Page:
Q. Can I run a BLAST search against all public metagenomes?

A. No.   Such a search is too computationally expensive. But you can find public metagenomes that contain proteins that hit your favorite sequence from the Search page.


Q. Is MG-RAST open source and can I install it locally?

A. MG-RAST is indeed open source. We make the current stable versions available on github: https://github.com/MG-RAST/ However MG-RAST is a complex system to install (note: we have not been funded to create a readily installable version) and even more complex to operate. We advise against attempting to create a private installation and can not provide any help installing MG-RAST locally.

If you are a biologist worried about runtime of your jobs, there is a way to run your jobs on computational resources provided by you that will significantly help. Please contact us at our usual address mg-rast at mcs.anl.gov to inquire about ways of setting this up.

If you are a bioinformatician and want to contribute code or test alternatives for individual steps, we are currently preparing a system that will make all components of MG-RAST easily accessible. This is not currently sea-worthy. Same as with the biologists, please contact us at mg-rast at mcs.anl.gov for details.


Q. What does the “demultiplex” function do?

A. The “demultiplex” function on the Upload page gives users the ability to demultiplex a multiplexed sequence file. The user enters the multiplexed sequence file and a bar codes file. A process is then run that separates out sequences, based upon bar codes, into separate sequence files. The separate sequence files are then turned into separate jobs in MG-RAST upon submission..


Q. What does the “merge mate-pairs” function do?

A. The “merge mate-pairs” function on the Upload page allows users to merge two fastq files which represent paired end reads from the same sequencing run. The fastq-join utility (FastqJoin Wiki) is used to merge mate-pairs with a minimum overlap setting of 8bp and a maximum difference of 10% (parameters: -m 8 -p 10).  There is an option to retain or remove the pairs which do not overlap — the ‘remove’ option drops paired reads for which no overlap is found and the ‘retain’ option will keep non-overlapping paired reads in your output file as separate individual (non-joined) sequences.  There is also an option to include an index file (if you have one) that contains the barcode for each mate-pair.  If this file is included, the barcodes will be reverse-complemented and then prepended to the output sequences.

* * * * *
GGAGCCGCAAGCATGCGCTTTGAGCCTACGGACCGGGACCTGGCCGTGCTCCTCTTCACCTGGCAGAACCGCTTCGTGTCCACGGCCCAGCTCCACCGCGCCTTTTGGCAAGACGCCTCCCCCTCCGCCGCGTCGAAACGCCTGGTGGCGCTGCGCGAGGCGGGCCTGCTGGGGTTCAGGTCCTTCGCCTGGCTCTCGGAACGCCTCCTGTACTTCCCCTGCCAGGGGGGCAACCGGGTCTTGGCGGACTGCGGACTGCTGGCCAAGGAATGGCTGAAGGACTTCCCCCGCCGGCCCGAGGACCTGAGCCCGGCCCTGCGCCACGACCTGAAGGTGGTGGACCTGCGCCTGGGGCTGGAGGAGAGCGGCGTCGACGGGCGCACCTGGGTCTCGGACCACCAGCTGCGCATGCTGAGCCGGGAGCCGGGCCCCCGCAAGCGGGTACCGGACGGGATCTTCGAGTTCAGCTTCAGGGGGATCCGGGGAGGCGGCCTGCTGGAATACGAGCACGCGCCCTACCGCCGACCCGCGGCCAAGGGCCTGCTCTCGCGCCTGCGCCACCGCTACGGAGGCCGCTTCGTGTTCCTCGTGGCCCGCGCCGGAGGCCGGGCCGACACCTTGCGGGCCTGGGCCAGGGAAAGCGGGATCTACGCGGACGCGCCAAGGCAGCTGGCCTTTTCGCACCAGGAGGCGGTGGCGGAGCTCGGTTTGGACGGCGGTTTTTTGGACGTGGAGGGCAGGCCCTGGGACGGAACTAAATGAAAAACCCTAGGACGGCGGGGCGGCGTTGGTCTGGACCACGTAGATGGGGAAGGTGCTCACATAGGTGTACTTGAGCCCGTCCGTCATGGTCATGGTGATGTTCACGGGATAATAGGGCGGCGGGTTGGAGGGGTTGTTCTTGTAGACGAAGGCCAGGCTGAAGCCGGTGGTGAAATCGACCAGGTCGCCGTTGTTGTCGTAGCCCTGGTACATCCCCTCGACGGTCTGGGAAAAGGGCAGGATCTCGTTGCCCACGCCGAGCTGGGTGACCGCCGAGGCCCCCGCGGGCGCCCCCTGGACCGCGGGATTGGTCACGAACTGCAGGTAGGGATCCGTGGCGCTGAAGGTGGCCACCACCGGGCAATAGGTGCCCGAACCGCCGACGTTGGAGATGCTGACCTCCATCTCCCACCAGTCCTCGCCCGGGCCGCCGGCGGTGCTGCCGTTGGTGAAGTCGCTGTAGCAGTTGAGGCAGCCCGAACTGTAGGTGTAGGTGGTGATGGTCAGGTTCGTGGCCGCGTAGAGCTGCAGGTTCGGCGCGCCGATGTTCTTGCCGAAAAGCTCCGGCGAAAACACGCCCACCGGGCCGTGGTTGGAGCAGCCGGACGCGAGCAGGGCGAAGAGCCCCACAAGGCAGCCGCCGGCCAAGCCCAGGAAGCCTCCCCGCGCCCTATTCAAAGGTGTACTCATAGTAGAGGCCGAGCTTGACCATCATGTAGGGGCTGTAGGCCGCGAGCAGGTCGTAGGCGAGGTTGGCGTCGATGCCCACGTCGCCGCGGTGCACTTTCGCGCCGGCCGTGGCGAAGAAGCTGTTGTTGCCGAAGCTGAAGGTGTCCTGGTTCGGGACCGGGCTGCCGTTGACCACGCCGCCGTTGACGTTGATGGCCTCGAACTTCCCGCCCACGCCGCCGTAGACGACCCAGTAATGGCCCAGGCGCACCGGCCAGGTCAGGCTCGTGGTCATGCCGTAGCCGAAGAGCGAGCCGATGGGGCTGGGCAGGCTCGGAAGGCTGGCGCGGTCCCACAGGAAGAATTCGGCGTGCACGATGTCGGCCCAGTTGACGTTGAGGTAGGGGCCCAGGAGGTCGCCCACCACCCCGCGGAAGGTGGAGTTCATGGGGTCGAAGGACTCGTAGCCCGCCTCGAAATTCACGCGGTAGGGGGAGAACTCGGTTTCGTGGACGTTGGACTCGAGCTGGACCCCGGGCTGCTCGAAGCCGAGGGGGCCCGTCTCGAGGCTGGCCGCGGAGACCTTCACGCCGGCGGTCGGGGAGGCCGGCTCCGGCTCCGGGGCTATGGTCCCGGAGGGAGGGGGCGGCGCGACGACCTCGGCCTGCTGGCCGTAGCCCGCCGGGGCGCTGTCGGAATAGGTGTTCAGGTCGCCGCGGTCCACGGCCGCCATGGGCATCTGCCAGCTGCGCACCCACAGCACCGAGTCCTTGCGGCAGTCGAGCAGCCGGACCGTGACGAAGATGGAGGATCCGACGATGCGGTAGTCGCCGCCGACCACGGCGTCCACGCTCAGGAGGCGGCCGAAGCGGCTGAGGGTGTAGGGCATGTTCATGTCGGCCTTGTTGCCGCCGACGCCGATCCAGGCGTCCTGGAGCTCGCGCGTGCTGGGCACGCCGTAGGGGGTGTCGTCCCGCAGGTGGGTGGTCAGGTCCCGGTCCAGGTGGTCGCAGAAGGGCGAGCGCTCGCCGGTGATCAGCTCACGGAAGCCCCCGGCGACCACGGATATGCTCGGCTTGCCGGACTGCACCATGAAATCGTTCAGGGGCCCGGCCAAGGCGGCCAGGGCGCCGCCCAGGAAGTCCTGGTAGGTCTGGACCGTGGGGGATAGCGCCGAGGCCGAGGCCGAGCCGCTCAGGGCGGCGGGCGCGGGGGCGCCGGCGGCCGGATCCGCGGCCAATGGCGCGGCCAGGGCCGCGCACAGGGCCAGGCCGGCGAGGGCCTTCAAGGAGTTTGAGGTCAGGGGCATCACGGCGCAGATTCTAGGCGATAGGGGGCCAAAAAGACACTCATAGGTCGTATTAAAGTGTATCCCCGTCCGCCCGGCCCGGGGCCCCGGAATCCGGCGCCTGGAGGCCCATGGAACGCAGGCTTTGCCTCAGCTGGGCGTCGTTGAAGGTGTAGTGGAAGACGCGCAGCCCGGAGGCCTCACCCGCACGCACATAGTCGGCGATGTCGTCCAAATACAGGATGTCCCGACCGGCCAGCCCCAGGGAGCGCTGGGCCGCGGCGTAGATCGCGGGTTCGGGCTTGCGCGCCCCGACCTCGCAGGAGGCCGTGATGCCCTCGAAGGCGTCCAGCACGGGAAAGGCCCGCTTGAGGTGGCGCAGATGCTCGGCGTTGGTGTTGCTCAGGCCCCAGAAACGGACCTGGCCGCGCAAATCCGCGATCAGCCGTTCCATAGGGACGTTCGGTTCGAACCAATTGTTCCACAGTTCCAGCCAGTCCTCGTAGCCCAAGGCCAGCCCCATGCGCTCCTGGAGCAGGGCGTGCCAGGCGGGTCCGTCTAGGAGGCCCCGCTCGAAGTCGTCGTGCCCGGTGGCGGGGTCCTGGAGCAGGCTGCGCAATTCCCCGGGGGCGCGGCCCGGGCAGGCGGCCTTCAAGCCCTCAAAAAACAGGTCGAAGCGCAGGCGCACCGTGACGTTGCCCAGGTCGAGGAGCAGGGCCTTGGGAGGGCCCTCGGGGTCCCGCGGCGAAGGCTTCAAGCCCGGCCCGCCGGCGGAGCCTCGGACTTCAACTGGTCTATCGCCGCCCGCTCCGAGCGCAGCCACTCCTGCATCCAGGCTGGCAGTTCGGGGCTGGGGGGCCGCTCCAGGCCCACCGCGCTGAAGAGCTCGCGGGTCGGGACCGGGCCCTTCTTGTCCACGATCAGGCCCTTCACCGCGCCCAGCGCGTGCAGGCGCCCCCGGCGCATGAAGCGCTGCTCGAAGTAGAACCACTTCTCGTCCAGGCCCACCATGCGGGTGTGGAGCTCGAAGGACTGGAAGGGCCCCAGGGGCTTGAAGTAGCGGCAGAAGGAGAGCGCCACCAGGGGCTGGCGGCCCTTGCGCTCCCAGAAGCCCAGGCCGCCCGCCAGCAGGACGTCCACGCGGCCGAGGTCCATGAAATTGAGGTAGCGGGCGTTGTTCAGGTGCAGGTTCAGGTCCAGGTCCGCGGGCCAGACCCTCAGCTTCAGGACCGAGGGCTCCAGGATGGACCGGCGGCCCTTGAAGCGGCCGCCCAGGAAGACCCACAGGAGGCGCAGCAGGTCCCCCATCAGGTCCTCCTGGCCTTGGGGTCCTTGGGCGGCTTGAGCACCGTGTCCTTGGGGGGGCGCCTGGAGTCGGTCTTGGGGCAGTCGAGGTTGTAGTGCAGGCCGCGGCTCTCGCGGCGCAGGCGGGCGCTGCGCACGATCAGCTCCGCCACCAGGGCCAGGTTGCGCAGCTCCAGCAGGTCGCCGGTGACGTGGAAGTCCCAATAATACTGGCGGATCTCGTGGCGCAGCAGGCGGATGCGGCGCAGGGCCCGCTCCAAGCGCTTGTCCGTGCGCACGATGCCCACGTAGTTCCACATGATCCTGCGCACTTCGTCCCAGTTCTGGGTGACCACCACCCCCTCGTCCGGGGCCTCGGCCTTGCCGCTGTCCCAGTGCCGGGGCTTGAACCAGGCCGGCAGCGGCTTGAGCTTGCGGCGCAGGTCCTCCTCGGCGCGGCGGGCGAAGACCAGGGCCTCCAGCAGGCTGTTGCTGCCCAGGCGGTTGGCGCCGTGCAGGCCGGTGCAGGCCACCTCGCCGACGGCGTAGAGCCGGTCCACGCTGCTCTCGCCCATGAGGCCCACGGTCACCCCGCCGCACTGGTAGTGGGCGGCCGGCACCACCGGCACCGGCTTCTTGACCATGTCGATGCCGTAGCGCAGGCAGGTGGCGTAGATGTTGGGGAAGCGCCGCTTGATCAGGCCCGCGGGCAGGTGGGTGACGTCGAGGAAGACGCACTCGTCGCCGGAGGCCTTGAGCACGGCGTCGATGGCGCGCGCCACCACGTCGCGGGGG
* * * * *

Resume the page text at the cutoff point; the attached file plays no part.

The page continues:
Q. What does the “assembled” pipeline option do?

A. The “assembled” pipeline option allows users to submit sequence data under a slightly altered analysis pipeline that is more appropriate for assembled sequences. Your assembled contigs should be uploaded in a fasta format and should include the abundance of each contig in your dataset with the following format:

>sequence_number_1_[cov=2]
CTAGCGCACATAGCATTCAGCGTAGCAGTCACTAGTACGTAGTACGTACC
>sequence_number_2_[cov=4]
ACGTAGCTCACTCCAGTAGCAGGTACGTCGAGAAGACGTCTAGTCATCAT

The abundance information must be appended without spaces to the end of the sequence name (also without whitespace) in the format “_[cov=n]” where n is the coverage or abundance of each contig.


Q. Can I use the coverage information in my Velvet sequence file?

A. Yes, coverage information can be included in the header lines of FASTA-formatted files, for the exact format see the FAQ entry on the assembled pipeline.

The following unix command:

cat contigs.fa | sed 's/_cov_\([0-9]*\).[0-9]*/_[cov=\1]/;' > Assembly-formatted-for-MGRAST.fa

should transform Velvet’s default output into MG-RAST’s preferred output.

Adding one more term:

cat contigs.fa | sed 's/_cov_\([0-9]*\).[0-9]*/_[cov=\1]/; s/NODE/Assembly-and-sample-name/' > Assembly-formatted-for-MGRAST.fa

will give the contigs better names than NODE_4_etc., substitute your information for “Assembly-and-sample-name“.